In a strange case of tech rivals working together toward a common goal, Apple Inc. (NASDAQ:AAPL) and Samsung Electronics (SSNLF.PK), two companies that have sued each other countless times all across the globe, have joined forces in an effort to limit “patent trolls,” companies less disparagingly known as “patent-buying” companies or simply as “intellectual property holders.”
Regardless of what they’re called, the companies in question are under fire because rather than manufacture products of any kind, they support themselves through license fees. According to Bloomberg, Apple and Samsung are among 19 companies that came together in a letter to the European Union, urging that a new court help to limit companies that license technology in order to win court injunctions “when the validity of the underlying patent is in dispute.”
Meanwhile, a similar alliance of companies, including Google Inc. (NASDAQ:GOOG) and China’s biggest smartphone maker, Huawei Technologies Co., is pushing the U.S. Supreme Court to make it easier for them to collect legal fees in patent disputes.
“Without this guidance, the potential exists for a court to order an injunction prohibiting the importation and sale of goods even though the patent may ultimately be found invalid,” a statement by the companies to the Supreme Court said.
The number of intellectual property disputes has risen in recent years, particularly in certain Western countries such as the U.S., U.K., France, and Germany, as well as in China. Bloomberg reports that intellectual property disputes make up 18 percent of cross-border litigation between companies, and that number is only expected to rise. Currently, about 44 percent of those disputes are contract disputes.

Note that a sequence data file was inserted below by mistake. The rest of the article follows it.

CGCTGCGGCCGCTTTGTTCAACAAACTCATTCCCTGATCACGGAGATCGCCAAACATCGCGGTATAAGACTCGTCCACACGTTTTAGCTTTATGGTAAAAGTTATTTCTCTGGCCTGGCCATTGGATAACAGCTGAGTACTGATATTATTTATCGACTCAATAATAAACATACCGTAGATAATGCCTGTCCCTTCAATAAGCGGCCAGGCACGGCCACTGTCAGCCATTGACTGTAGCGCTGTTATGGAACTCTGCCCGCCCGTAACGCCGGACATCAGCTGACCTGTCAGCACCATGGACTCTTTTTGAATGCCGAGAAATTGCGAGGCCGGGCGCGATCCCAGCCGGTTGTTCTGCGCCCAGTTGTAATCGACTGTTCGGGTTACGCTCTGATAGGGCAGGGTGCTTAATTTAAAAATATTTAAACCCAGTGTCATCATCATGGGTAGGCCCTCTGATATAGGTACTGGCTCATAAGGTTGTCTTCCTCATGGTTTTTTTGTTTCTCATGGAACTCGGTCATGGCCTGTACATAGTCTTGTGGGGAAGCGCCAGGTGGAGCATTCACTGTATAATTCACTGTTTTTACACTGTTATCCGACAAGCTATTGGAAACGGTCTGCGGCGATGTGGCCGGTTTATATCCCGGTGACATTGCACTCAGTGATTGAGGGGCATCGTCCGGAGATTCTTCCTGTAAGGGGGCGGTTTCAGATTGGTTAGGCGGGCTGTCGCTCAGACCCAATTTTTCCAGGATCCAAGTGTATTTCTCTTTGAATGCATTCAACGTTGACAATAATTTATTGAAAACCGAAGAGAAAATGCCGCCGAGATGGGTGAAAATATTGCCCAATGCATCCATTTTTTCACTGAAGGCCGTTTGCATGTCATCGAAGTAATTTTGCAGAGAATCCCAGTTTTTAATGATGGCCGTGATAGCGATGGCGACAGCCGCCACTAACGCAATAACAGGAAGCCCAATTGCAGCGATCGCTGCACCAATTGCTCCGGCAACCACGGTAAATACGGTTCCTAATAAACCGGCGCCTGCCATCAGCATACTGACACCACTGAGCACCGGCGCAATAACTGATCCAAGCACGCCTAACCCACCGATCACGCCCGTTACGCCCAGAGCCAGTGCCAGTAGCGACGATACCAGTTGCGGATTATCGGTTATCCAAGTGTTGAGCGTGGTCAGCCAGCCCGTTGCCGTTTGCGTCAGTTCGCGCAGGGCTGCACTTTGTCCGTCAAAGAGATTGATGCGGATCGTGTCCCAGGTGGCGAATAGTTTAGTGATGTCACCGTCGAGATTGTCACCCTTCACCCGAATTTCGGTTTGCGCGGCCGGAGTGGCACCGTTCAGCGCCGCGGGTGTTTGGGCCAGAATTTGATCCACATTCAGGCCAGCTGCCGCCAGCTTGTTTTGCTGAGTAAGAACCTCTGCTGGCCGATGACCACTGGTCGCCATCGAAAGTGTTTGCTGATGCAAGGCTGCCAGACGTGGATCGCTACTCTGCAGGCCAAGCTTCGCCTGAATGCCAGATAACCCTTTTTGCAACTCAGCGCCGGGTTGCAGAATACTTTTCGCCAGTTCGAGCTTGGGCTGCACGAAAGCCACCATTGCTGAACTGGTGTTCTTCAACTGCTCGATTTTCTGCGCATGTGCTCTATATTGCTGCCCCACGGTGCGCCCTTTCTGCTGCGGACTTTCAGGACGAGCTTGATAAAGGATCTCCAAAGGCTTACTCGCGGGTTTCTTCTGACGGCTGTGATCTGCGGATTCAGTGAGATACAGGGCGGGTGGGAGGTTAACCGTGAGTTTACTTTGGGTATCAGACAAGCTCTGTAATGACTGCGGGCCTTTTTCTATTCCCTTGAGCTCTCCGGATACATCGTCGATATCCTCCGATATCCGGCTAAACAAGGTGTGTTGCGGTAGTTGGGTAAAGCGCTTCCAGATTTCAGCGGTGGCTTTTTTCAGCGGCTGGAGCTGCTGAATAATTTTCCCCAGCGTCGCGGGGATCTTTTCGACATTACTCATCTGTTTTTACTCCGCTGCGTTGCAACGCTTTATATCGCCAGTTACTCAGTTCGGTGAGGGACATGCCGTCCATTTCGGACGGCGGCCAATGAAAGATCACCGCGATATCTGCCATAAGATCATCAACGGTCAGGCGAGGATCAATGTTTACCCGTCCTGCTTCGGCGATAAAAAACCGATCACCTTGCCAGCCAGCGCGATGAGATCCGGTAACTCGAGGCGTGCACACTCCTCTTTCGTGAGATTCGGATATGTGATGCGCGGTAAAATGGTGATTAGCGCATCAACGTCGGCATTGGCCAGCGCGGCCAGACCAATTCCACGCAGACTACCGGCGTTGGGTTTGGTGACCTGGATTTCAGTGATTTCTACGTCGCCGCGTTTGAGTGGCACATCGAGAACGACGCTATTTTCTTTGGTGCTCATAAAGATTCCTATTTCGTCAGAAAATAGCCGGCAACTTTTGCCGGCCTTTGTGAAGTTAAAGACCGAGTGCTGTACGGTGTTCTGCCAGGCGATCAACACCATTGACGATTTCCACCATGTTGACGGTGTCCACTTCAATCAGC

Samsung and Apple have both filed lawsuits in the U.S., the U.K., and Germany over technology related to their smartphone and tablet devices.
The increase in intellectual property disputes in recent years is due in part to changing attitudes toward patents and patent legislation across all industries, not just the tech industry, although that seems to be where the disputes garner the most attention. There’s also been an increase not just in the number of patents being litigated but in the number of patents being issued, across the board.
And while most of the political attention is focused on cases between so-called patent trolls and tech giants like Apple, the majority of intellectual property disputes are still between competitors, according to Andreas von Falck, an intellectual property lawyer with Hogan Lovells law firm, who spoke with Bloomberg.